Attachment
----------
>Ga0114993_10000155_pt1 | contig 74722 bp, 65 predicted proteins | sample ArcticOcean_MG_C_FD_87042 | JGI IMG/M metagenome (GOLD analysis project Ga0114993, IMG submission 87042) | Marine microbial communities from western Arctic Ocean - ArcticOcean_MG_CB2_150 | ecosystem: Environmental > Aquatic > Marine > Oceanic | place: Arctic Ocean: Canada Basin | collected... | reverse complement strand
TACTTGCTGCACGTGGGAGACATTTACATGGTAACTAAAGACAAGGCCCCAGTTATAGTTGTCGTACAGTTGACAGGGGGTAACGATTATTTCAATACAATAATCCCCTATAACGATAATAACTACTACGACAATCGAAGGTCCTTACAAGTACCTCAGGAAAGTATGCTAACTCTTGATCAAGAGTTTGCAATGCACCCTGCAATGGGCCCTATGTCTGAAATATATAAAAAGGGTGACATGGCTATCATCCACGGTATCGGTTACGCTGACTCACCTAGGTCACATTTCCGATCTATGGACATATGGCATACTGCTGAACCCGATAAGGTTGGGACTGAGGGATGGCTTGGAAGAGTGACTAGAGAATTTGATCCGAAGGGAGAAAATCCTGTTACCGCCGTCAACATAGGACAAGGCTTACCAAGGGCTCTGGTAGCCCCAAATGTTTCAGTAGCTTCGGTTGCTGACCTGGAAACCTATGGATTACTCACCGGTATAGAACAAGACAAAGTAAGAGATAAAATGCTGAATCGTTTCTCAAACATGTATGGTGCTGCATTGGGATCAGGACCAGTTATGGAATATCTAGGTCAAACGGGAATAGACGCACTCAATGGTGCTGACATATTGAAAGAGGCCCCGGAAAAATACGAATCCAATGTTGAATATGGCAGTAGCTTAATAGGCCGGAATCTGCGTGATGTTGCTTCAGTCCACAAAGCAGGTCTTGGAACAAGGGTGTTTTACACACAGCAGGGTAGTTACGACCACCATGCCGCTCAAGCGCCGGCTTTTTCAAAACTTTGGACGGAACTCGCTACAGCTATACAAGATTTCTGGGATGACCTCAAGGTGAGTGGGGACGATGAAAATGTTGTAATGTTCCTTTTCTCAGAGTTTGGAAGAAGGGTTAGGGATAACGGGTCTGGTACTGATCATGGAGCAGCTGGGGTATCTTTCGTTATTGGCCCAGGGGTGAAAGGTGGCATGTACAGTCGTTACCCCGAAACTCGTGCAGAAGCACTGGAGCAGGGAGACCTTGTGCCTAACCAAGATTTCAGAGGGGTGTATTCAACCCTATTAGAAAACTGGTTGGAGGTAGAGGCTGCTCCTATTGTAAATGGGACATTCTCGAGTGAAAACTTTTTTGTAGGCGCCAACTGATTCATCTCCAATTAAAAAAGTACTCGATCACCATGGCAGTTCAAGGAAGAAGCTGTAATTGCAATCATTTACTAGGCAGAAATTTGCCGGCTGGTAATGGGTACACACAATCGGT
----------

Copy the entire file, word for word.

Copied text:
>Ga0114993_10000155_pt1 | contig 74722 bp, 65 predicted proteins | sample ArcticOcean_MG_C_FD_87042 | JGI IMG/M metagenome (GOLD analysis project Ga0114993, IMG submission 87042) | Marine microbial communities from western Arctic Ocean - ArcticOcean_MG_CB2_150 | ecosystem: Environmental > Aquatic > Marine > Oceanic | place: Arctic Ocean: Canada Basin | collected... | reverse complement strand
TACTTGCTGCACGTGGGAGACATTTACATGGTAACTAAAGACAAGGCCCCAGTTATAGTTGTCGTACAGTTGACAGGGGGTAACGATTATTTCAATACAATAATCCCCTATAACGATAATAACTACTACGACAATCGAAGGTCCTTACAAGTACCTCAGGAAAGTATGCTAACTCTTGATCAAGAGTTTGCAATGCACCCTGCAATGGGCCCTATGTCTGAAATATATAAAAAGGGTGACATGGCTATCATCCACGGTATCGGTTACGCTGACTCACCTAGGTCACATTTCCGATCTATGGACATATGGCATACTGCTGAACCCGATAAGGTTGGGACTGAGGGATGGCTTGGAAGAGTGACTAGAGAATTTGATCCGAAGGGAGAAAATCCTGTTACCGCCGTCAACATAGGACAAGGCTTACCAAGGGCTCTGGTAGCCCCAAATGTTTCAGTAGCTTCGGTTGCTGACCTGGAAACCTATGGATTACTCACCGGTATAGAACAAGACAAAGTAAGAGATAAAATGCTGAATCGTTTCTCAAACATGTATGGTGCTGCATTGGGATCAGGACCAGTTATGGAATATCTAGGTCAAACGGGAATAGACGCACTCAATGGTGCTGACATATTGAAAGAGGCCCCGGAAAAATACGAATCCAATGTTGAATATGGCAGTAGCTTAATAGGCCGGAATCTGCGTGATGTTGCTTCAGTCCACAAAGCAGGTCTTGGAACAAGGGTGTTTTACACACAGCAGGGTAGTTACGACCACCATGCCGCTCAAGCGCCGGCTTTTTCAAAACTTTGGACGGAACTCGCTACAGCTATACAAGATTTCTGGGATGACCTCAAGGTGAGTGGGGACGATGAAAATGTTGTAATGTTCCTTTTCTCAGAGTTTGGAAGAAGGGTTAGGGATAACGGGTCTGGTACTGATCATGGAGCAGCTGGGGTATCTTTCGTTATTGGCCCAGGGGTGAAAGGTGGCATGTACAGTCGTTACCCCGAAACTCGTGCAGAAGCACTGGAGCAGGGAGACCTTGTGCCTAACCAAGATTTCAGAGGGGTGTATTCAACCCTATTAGAAAACTGGTTGGAGGTAGAGGCTGCTCCTATTGTAAATGGGACATTCTCGAGTGAAAACTTTTTTGTAGGCGCCAACTGATTCATCTCCAATTAAAAAAGTACTCGATCACCATGGCAGTTCAAGGAAGAAGCTGTAATTGCAATCATTTACTAGGCAGAAATTTGCCGGCTGGTAATGGGTACACACAATCGGT